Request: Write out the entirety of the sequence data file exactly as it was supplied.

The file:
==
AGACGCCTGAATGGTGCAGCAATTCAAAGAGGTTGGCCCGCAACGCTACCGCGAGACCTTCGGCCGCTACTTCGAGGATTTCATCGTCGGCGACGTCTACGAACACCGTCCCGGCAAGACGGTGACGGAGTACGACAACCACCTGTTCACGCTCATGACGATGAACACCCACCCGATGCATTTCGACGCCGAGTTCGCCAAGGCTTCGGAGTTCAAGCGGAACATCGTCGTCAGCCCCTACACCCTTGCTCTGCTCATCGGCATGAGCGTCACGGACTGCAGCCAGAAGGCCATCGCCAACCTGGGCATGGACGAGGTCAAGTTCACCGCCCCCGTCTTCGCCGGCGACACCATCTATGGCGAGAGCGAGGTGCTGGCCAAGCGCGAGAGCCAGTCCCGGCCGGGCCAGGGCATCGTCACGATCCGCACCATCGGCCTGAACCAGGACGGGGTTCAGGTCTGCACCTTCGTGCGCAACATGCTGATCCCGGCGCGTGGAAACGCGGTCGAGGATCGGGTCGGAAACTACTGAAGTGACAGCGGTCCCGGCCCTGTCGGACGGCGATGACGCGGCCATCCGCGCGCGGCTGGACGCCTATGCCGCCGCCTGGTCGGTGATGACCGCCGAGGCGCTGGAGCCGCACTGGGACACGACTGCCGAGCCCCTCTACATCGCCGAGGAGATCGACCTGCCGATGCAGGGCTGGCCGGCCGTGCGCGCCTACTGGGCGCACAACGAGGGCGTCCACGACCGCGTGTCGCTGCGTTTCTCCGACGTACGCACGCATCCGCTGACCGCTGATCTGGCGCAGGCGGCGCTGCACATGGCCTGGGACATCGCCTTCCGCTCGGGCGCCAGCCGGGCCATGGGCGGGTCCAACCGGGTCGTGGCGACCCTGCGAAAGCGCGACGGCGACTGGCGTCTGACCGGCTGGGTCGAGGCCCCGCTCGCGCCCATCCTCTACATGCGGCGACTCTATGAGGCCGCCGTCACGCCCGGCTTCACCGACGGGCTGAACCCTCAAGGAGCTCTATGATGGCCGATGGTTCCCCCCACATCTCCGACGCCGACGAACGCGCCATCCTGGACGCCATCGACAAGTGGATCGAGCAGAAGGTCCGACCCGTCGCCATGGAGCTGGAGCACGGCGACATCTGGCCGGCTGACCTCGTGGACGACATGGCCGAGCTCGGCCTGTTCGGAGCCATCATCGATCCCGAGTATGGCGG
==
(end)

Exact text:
AGACGCCTGAATGGTGCAGCAATTCAAAGAGGTTGGCCCGCAACGCTACCGCGAGACCTTCGGCCGCTACTTCGAGGATTTCATCGTCGGCGACGTCTACGAACACCGTCCCGGCAAGACGGTGACGGAGTACGACAACCACCTGTTCACGCTCATGACGATGAACACCCACCCGATGCATTTCGACGCCGAGTTCGCCAAGGCTTCGGAGTTCAAGCGGAACATCGTCGTCAGCCCCTACACCCTTGCTCTGCTCATCGGCATGAGCGTCACGGACTGCAGCCAGAAGGCCATCGCCAACCTGGGCATGGACGAGGTCAAGTTCACCGCCCCCGTCTTCGCCGGCGACACCATCTATGGCGAGAGCGAGGTGCTGGCCAAGCGCGAGAGCCAGTCCCGGCCGGGCCAGGGCATCGTCACGATCCGCACCATCGGCCTGAACCAGGACGGGGTTCAGGTCTGCACCTTCGTGCGCAACATGCTGATCCCGGCGCGTGGAAACGCGGTCGAGGATCGGGTCGGAAACTACTGAAGTGACAGCGGTCCCGGCCCTGTCGGACGGCGATGACGCGGCCATCCGCGCGCGGCTGGACGCCTATGCCGCCGCCTGGTCGGTGATGACCGCCGAGGCGCTGGAGCCGCACTGGGACACGACTGCCGAGCCCCTCTACATCGCCGAGGAGATCGACCTGCCGATGCAGGGCTGGCCGGCCGTGCGCGCCTACTGGGCGCACAACGAGGGCGTCCACGACCGCGTGTCGCTGCGTTTCTCCGACGTACGCACGCATCCGCTGACCGCTGATCTGGCGCAGGCGGCGCTGCACATGGCCTGGGACATCGCCTTCCGCTCGGGCGCCAGCCGGGCCATGGGCGGGTCCAACCGGGTCGTGGCGACCCTGCGAAAGCGCGACGGCGACTGGCGTCTGACCGGCTGGGTCGAGGCCCCGCTCGCGCCCATCCTCTACATGCGGCGACTCTATGAGGCCGCCGTCACGCCCGGCTTCACCGACGGGCTGAACCCTCAAGGAGCTCTATGATGGCCGATGGTTCCCCCCACATCTCCGACGCCGACGAACGCGCCATCCTGGACGCCATCGACAAGTGGATCGAGCAGAAGGTCCGACCCGTCGCCATGGAGCTGGAGCACGGCGACATCTGGCCGGCTGACCTCGTGGACGACATGGCCGAGCTCGGCCTGTTCGGAGCCATCATCGATCCCGAGTATGGCGG